- Svensen, Randi
- History - WW2
- RAN Ships
- None noted.
- September 2008 edition of the Naval Historical Review (all rights reserved)
After about eight months of patrol in which neither paint nor any extensive engine repairs were made, owing to the impossibility of obtaining any facilities, the boats returned to Merauke.
AM1478 left Eilardon River and proceeded down the coast. The seas were high and a 50 miles an hour wind blowing, seas were short, jumbled and steep, and breaking, owing to the shallow sea hereabouts and many conflicting tides. AM1478 made 11 knots average and after 30 hours made the Mariana Strait, where one engine broke down, oil filters burst, which was to be expected after nearly nine months continuous running.
The pounding AM1478 took on this occasion was a real bashing. From the Marianas AM1478 was towed on four heavy towing lines by a 100 ton cargo vessel to Merauke. Again we struck adverse seas and high winds and even worse no crew on her, as the towing skipper deemed it unsafe. I watched her all night, and the battering on the tow lines was terrific and at 5 am all four parted in some enormous seas; when this happened we reported her lost. The last I saw of her was broadsides on and seas breaking over her.
However, on reaching Merauke, a plane was sent out and she was discovered 60 miles away high and dry on beach. I went out with a naval vessel to see what could be done and to see if we could salvage her.
On arrival we found her intact but half a mile from floatable water; the bilges had practically no water in them, and we decided to get her off. One engine was persuaded to start, and with the assistance of natives, we skull-dragged her through the surf and the engine just got us to the naval vessel where a very strong steel cable and new manila towing hawsers were placed on her, and we set off for Merauke. Again the seas got up, but the lines held and we made Merauke.
Here an accident, out of anyone’s control, occurred and in beaching her on the mud, some iron bolts in timber well sunk in mud pierced her hull. She was patched and made no water thereafter.
AM1477, in company with another small craft, left Marianas some three days later and struck similar bad weather off Mabooka Island; the other small boat sank and AM1477 effected a skilful and successful rescue under most difficult conditions, and made Merauke one day late.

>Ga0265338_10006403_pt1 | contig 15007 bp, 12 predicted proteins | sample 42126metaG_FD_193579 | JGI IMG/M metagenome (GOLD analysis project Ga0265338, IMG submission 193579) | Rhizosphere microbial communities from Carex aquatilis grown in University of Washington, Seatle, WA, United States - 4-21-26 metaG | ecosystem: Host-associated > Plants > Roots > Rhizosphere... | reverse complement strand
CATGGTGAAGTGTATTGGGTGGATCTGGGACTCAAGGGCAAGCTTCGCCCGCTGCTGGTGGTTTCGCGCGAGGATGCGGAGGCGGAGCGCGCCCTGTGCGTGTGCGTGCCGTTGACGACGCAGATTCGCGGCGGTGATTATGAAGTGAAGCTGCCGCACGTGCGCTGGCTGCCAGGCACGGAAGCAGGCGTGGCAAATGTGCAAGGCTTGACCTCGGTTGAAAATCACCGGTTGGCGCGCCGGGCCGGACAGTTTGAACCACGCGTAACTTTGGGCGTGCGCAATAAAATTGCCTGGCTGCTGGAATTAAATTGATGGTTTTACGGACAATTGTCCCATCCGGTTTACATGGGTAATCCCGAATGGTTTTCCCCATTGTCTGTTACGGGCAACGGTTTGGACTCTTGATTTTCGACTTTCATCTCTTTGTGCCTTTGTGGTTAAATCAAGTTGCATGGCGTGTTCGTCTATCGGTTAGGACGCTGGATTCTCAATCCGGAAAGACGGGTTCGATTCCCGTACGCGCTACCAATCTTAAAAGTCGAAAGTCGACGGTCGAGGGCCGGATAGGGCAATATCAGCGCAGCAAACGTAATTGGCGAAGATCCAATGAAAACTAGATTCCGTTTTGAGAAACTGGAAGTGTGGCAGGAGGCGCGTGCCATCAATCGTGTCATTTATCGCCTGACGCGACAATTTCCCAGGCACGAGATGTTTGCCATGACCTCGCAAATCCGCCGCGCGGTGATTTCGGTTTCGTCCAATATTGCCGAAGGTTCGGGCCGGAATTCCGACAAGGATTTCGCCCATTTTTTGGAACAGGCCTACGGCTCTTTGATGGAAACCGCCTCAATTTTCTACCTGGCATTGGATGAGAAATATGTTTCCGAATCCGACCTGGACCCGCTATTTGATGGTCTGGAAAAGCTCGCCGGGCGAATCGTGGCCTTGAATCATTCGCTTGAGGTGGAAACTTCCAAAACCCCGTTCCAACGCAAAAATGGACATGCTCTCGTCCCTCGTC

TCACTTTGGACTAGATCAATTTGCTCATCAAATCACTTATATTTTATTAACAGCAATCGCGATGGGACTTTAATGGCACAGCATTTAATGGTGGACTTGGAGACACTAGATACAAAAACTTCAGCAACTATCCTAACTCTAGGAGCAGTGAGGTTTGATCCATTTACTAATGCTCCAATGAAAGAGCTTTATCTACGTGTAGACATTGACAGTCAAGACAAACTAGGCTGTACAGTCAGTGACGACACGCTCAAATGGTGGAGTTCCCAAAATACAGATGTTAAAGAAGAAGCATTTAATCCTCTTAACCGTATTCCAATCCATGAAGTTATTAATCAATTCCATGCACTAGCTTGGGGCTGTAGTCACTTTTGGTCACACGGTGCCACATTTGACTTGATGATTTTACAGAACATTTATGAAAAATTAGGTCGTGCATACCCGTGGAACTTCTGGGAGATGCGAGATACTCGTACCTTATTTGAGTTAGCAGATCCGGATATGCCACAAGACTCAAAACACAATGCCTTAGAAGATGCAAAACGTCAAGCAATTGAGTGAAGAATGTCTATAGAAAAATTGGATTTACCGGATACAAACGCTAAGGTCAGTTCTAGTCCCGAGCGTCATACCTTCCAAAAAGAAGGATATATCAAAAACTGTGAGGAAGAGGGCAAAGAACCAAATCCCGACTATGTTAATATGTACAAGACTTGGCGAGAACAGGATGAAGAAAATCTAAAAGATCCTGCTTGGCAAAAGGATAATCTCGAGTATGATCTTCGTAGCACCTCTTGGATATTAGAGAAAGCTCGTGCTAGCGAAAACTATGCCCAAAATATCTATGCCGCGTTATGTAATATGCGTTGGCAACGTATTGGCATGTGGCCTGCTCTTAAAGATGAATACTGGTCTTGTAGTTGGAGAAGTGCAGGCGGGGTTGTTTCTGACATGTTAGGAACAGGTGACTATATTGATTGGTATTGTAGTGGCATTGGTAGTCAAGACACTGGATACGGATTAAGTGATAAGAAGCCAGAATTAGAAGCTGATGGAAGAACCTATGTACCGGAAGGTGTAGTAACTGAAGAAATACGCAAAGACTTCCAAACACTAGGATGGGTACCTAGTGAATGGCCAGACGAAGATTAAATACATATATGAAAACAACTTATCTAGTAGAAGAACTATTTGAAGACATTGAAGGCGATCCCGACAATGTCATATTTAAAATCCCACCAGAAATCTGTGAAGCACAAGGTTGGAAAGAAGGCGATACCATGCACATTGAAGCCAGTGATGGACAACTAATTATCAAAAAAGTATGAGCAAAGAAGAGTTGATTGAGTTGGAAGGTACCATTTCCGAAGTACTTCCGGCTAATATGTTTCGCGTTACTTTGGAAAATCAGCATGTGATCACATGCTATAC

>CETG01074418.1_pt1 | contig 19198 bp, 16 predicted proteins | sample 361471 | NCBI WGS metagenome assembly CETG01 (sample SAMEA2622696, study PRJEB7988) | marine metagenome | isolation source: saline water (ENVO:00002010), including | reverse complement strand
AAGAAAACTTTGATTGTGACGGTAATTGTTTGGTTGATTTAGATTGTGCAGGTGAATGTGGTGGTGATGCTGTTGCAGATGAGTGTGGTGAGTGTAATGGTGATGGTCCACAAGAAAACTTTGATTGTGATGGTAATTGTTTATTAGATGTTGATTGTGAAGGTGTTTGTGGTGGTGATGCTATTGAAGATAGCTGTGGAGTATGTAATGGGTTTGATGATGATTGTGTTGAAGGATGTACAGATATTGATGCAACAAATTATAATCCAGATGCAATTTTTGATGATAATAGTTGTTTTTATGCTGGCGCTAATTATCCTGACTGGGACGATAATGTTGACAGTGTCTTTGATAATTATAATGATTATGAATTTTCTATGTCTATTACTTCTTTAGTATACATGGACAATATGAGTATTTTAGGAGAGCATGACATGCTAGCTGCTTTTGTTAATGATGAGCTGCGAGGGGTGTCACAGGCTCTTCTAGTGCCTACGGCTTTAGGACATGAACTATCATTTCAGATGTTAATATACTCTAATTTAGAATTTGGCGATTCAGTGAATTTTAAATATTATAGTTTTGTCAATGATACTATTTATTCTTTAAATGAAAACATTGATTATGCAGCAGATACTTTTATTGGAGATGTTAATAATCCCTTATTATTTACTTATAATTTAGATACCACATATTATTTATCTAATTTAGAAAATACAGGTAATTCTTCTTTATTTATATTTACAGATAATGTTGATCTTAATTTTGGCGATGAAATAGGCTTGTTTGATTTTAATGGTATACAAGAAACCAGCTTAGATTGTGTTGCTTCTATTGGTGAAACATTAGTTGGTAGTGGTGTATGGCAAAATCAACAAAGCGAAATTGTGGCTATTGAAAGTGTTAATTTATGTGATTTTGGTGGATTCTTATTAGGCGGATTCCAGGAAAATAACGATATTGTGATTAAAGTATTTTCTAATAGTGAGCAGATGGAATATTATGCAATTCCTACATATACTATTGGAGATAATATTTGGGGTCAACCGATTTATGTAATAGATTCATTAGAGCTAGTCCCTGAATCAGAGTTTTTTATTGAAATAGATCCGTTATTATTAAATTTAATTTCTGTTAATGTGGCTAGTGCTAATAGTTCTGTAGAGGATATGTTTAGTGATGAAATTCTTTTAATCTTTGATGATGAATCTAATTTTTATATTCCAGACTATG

AM1477 was then left to make her way into Thursday Island, as the crews preferred their chances on her, although the Sybia (about 1000 tons) offered to take them off. On one engine they made Thursday Island after four days.
AM1477 sailed to Brisbane, was refitted and is again back in the Islands on a job; she has had new engines.
Total length of patrol for both boats was about nine months and about 10,000 miles.
AMI477 has of course built up her mileage since then. As Officer in Charge of this patrol, I cannot speak too highly of the Halvorsen 38. She was asked for the almost impossible from her kind of boat and never failed us at any time, except for minor engine breakdowns.
I should like all to know who build and work at Halvorsens that the men who sail in their boats appreciate, as no other can, the strength and endurance of these small craft.
Harold also designed the 62 footers, classed as fast supply boats, though they were also used as fast ambulance vessels. Forty-three 62 footers were produced by Halvorsens—twenty-five for the United States Army and eighteen for the Australian army. Some were twin-screw petrol driven, producing a maximum speed of 27 knots, and others were twin or triple-screw diesel, with a maximum speed of 24 knots. They had a cargo hold, and some carried a half-ton capacity hand-operated cargo derrick. Their armament consisted of two Browning .5 machine-guns or three Vickers .303 twins.
The 62 footers had accommodation for a crew of eight (with the US vessels also carrying sixteen collapsible cots), but they could be controlled entirely by one man, either from the open bridge or the enclosed wheel house.
When General Sir Thomas Blamey arrived in Australia in March 1942 aboard the Queen Mary, to assume the position of Commander-in-Chief of the Australian Military Forces, he ordered a Halvorsen 62 footer. Its exterior was to be the same as other army boats, but inside she was to be fitted with motor cruiser fixtures and finish, and stateroom accommodation, rather than the standard service style. Perhaps he thought it fitting that the Commander-in-Chief should have more elaborate surroundings than his troops, but if anything, it appeared to have cemented opinion of him as someone who liked to use his rank and power to the full.